In 1997 Sackett et al. defined evidence-based medicine as follows:
Evidence based medicine is the conscientious, explicit, and judicious use of current best evidence in making decisions about the care of individual patients. The practice of evidence based medicine means integrating individual clinical expertise with the best available external clinical evidence from systematic research. By individual clinical expertise we mean the proficiency and judgment that individual clinicians acquire through clinical experience and clinical practice. Increased expertise is reflected in many ways, but especially in more effective and efficient diagnosis and in the more thoughtful identification and compassionate use of individual patients' predicaments, rights, and preferences in making clinical decisions about their care. By best available external clinical evidence we mean clinically relevant research, often from the basic sciences of medicine, but especially from patient centred clinical research into the accuracy and precision of diagnostic tests (including the clinical examination), the power of prognostic markers, and the efficacy and safety of therapeutic, rehabilitative, and preventive regimens. External clinical evidence both invalidates previously accepted diagnostic tests and treatments and replaces them with new ones that are more powerful, more accurate, more efficacious, and safer.[My emphasis]
Good doctors use both individual clinical expertise and the best available external evidence, and neither alone is enough. Without clinical expertise, practice risks becoming tyrannised by evidence, for even excellent external evidence may be inapplicable to or inappropriate for an individual patient. Without current best evidence, practice risks becoming rapidly out of date, to the detriment of patients.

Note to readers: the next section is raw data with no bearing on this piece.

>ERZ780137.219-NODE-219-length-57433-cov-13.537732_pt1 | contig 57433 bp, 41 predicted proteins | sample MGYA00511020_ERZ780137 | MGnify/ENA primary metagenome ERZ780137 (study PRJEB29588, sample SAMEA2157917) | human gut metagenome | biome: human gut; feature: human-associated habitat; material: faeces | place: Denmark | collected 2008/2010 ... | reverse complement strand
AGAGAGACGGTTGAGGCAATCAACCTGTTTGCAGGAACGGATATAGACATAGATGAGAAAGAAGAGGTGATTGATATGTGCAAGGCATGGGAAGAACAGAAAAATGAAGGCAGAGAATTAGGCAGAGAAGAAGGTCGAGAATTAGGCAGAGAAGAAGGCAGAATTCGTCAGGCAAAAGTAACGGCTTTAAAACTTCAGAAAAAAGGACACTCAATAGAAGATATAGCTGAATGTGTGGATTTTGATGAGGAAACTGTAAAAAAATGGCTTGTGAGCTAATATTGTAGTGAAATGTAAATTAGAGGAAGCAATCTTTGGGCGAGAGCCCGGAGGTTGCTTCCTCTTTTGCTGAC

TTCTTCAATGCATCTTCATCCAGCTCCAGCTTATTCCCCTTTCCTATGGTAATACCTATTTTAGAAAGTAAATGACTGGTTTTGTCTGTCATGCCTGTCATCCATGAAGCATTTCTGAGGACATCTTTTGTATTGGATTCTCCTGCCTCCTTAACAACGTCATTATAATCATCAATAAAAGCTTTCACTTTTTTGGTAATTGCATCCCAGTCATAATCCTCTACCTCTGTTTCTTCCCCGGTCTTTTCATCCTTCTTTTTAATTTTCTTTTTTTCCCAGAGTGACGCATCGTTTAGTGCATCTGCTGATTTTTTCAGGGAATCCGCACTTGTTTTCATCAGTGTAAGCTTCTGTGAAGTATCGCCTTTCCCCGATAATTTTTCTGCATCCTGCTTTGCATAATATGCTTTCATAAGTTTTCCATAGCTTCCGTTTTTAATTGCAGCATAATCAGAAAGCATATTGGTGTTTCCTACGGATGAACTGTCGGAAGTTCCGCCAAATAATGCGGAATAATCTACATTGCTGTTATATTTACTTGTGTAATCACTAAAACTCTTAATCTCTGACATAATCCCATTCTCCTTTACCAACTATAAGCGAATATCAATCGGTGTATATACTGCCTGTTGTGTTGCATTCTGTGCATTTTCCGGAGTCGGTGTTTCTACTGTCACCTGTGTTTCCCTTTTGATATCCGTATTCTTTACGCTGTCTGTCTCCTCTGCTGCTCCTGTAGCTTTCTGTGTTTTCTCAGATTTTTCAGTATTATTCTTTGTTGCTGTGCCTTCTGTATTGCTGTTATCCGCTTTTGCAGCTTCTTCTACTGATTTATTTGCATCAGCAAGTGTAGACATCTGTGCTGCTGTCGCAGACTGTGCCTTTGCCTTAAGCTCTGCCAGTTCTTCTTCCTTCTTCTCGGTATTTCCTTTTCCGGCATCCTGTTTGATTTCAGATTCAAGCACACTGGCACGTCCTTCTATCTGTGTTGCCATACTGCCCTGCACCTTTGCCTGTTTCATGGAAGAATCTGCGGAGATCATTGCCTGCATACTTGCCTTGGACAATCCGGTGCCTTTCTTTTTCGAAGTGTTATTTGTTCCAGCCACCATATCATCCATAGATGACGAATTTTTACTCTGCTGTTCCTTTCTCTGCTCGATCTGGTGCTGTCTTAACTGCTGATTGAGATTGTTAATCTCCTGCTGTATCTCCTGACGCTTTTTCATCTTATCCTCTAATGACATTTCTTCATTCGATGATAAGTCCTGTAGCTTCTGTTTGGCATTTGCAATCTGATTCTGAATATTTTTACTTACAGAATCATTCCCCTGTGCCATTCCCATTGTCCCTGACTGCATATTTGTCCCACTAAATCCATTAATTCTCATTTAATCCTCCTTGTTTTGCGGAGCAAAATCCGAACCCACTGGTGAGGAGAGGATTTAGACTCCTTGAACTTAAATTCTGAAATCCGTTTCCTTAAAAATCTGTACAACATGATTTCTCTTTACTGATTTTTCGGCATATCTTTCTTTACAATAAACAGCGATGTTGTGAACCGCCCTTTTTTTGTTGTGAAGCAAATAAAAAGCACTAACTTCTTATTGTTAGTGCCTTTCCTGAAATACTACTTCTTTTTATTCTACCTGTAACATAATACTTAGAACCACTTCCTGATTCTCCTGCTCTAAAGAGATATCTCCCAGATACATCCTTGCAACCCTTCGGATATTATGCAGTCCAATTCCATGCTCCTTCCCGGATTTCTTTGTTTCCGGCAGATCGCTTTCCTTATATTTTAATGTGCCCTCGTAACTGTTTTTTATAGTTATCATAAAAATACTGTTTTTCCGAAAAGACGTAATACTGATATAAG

Evidence based medicine has brought about lots of support and criticism over the years. As it happens with other concepts it may serve well, but it also has potential for being misused, misunderstood, and misapplied. Guyatt and Djulbegovic in their recent article Epistemologic Inquiries in Evidence-Based Medicine try to clarify what the practice is, address a few criticisms, and direct where the framework is still incomplete. I would like to address a section in their article that deals with how they approach what's observable and not directly observable in EBM. They write:
EBM makes a normative claim about when some kinds of medical knowledge can genuinely be taken as knowledge. It also makes a normative claim about medical practice: Wherever possible, the choice of diagnostic test, preventive measure, or treatment should be based on the best available evidence about the available interventions. EBM thus makes medical knowledge central to ethical medical practice in a rather strong way and also uses a stringent criterion for what should count as medical knowledge.
The authors write about the distinction between knowledge, evidence, belief, truth, and facts in EBM. They also comment on the roles of skepticism and uncertainty in EBM practice:
Although not universally agreed upon,13 there is a crucial difference between evidence and knowledge. The evidentiary basis for belief may not be necessarily true, while “true” belief is a prerequisite for the definition of knowledge. However, as explained later, what counts as “true” scientific knowledge is tentative and remains revisable as science progresses. EBM accepts a notion of gradation of evidence,17 implying that particular claims can be confirmed by given evidence to various degrees and that evidence can be misleading.13 The emphasis of EBM on skepticism and uncertainty — we will never be sure of the magnitude of the effects of our treatments or the power of our diagnostic tests — is central to the approach and agrees with the philosophical view that scientific knowledge is never complete and ultimately fallible.